Ohio Judge Orders Hospital To Administer Horse Drug To Covid Patient

Mmmmmmm, horse paste. Spread it on toast, dollop it over ice cream, stir it into a glass of refreshing iced tea. However you enjoy it, don't forget to take your ivermectin every day to keep the COVID demons away. At least according to one judge in Ohio who just ordered a hospital to administer the unapproved anti-parasitic drug to a patient in a medically induced coma.

As reported by the Ohio Capital Journal, Butler County Judge J. Gregory Howard ordered West Chester Hospital to begin immediately dosing patient Jeffrey Smith with ivermectin after his wife Julie sued to force his doctors to go along with the unverified treatment.

And the horse paste shit is funny, of course. The fact that the FDA is tweeting "you are not a horse" as lunatics are frantically buying up sheep dip and crapping their pants is funny — albeit only when viewed through the lens of having survived the past five years of chaos. It's all so bloody absurd, you laugh so you don't cry at the prospect of thousands of Americans refusing a safe, effective vaccine and dosing themselves with veterinary compounds.

But it's also really, really not funny. Because this complaint is bloody depressing.

In a nutshell, the plaintiff is desperate to save her husband, who was intubated but woke up and pulled out the ventilator, which caused him to aspirate the contents of his feed tube. His lungs are infected, he's not improving, and his prognosis is poor. And so the wife went online and found a doctor and a lawyer with their own agendas who were only too happy to step in and turn her fear into publicity for their causes.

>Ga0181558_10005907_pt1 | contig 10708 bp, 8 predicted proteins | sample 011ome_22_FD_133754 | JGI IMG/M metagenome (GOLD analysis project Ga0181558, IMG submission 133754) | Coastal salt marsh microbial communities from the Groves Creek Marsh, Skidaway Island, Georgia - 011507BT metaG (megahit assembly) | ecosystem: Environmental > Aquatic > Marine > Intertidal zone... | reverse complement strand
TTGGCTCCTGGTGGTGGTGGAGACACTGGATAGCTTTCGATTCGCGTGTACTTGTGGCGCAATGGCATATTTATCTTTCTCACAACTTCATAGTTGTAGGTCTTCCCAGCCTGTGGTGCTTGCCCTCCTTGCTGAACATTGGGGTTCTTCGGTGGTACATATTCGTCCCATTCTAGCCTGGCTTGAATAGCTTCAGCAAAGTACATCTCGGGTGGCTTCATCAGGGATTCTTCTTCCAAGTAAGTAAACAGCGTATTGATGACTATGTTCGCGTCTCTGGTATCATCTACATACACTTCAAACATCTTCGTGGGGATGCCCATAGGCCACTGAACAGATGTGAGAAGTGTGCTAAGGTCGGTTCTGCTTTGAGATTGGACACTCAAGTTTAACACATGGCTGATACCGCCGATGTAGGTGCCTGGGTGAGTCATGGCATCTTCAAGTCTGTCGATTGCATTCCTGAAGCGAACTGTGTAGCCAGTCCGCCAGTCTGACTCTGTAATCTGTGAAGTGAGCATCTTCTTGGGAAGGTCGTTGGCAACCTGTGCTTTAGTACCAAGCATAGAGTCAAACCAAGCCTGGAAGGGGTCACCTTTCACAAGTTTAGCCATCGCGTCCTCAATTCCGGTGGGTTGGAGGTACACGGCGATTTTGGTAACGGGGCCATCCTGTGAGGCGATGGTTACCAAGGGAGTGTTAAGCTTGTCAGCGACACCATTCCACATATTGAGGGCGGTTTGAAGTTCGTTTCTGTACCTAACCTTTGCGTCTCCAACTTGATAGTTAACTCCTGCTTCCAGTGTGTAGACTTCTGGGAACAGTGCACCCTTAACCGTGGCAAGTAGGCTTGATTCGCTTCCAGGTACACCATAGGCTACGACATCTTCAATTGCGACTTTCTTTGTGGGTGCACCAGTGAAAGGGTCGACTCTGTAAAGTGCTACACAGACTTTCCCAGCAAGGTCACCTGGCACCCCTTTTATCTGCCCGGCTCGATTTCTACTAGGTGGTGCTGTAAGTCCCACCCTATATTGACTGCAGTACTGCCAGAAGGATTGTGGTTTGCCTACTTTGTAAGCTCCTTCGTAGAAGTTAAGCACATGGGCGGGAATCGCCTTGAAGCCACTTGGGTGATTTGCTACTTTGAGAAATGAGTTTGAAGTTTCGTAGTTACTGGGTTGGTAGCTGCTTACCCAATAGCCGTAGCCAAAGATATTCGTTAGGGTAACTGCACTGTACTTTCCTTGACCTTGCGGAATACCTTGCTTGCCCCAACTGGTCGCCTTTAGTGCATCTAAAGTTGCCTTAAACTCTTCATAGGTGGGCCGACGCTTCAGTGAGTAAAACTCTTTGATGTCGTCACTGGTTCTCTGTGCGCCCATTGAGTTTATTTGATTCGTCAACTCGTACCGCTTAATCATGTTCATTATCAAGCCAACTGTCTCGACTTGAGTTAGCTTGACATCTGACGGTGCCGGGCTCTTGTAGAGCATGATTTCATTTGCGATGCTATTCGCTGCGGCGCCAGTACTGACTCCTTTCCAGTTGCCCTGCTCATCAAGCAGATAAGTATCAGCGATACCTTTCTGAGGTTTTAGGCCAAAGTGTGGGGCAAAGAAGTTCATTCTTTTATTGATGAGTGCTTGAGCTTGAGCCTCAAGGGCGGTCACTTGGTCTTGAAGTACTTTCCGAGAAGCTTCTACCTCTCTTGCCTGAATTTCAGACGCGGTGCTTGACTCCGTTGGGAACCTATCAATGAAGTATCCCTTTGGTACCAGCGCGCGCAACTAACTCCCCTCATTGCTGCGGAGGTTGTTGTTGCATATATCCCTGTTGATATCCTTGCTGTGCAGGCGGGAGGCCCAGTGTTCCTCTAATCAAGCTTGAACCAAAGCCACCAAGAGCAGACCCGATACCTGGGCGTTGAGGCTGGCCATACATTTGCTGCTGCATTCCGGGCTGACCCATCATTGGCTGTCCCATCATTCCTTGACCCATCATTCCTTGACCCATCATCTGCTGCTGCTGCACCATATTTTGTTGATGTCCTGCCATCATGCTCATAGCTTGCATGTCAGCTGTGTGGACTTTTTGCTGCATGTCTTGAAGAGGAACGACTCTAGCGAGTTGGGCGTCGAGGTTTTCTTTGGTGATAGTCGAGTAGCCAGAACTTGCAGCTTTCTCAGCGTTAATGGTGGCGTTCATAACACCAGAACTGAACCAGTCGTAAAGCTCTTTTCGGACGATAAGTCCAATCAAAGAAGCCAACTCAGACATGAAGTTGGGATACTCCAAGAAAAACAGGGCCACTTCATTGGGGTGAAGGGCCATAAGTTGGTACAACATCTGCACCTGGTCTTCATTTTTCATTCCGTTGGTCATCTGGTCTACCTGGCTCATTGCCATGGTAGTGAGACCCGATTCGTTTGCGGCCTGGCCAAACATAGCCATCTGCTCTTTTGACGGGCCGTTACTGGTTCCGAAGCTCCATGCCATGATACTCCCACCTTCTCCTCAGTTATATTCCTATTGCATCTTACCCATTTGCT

Dr. Fred Wagshul of the Front Line COVID-19 Critical Care Alliance is making a name for himself flogging this shit, along with the conspiracy theory that the Deep State is keeping it from you for REASONS.

In an interview, Wagshul said the science behind Ivermectin's use in COVID-19 patients is "irrefutable." The CDC and FDA engaged in a "conspiracy," he said, to block its use to protect the FDA's emergency use authorization for COVID-19 vaccines. He said the mainstream media and social media companies have been engaging in "censorship" on Ivermectin's merits, and that the U.S. government's refusal to acknowledge its benefits amounts to genocide.

"If we were a country looking at another country allowing those [COVID-19] deaths daily … we would have been screaming, 'Genocide!'" he said.

He seems nice.

Attorney Ralph Lorigo, chairman of the Erie County Conservative Party in New York, has turned himself into the go-to guy for ivermectin lawsuits, with complaints filed in Illinois, New York, and now Pennsylvania.

The hospital doesn't appear to have mounted much of a defense to the suit, which might be a signal that it simply wants to be relieved of liability for administering a medically contraindicated treatment. And maybe Judge Howard wasn't persuaded by the pile of anecdata dumped on the docket by Lorigo and Wagshul. Maybe he took pity on Julie Smith, and reasoned that her husband was likely to die, so it would be a mercy to let her live the rest of her life believing that she did all she could to save him. Maybe that was the right decision, even if it legitimizes a quack cure that's currently poisoning thousands of people and giving them permission to forego the vaccine and prolong this plague we've been living with for almost two years.

That's a value judgment and an issue of Ohio health and guardianship law. But exploiting this woman's grief and fear for self-aggrandizement and political capital is also a value judgment. And it is a despicable one which reflects poorly on both the medical and legal professions.

It's funny, but also ... not.

[Ohio Capital Journal / All case docs available via Butler County Clerk's Office]

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Liz Dye

Liz Dye lives in Baltimore with her wonderful husband and a houseful of teenagers. When she isn't being mad about a thing on the internet, she's hiding in plain sight in the carpool line. She's the one wearing yoga pants glaring at her phone.


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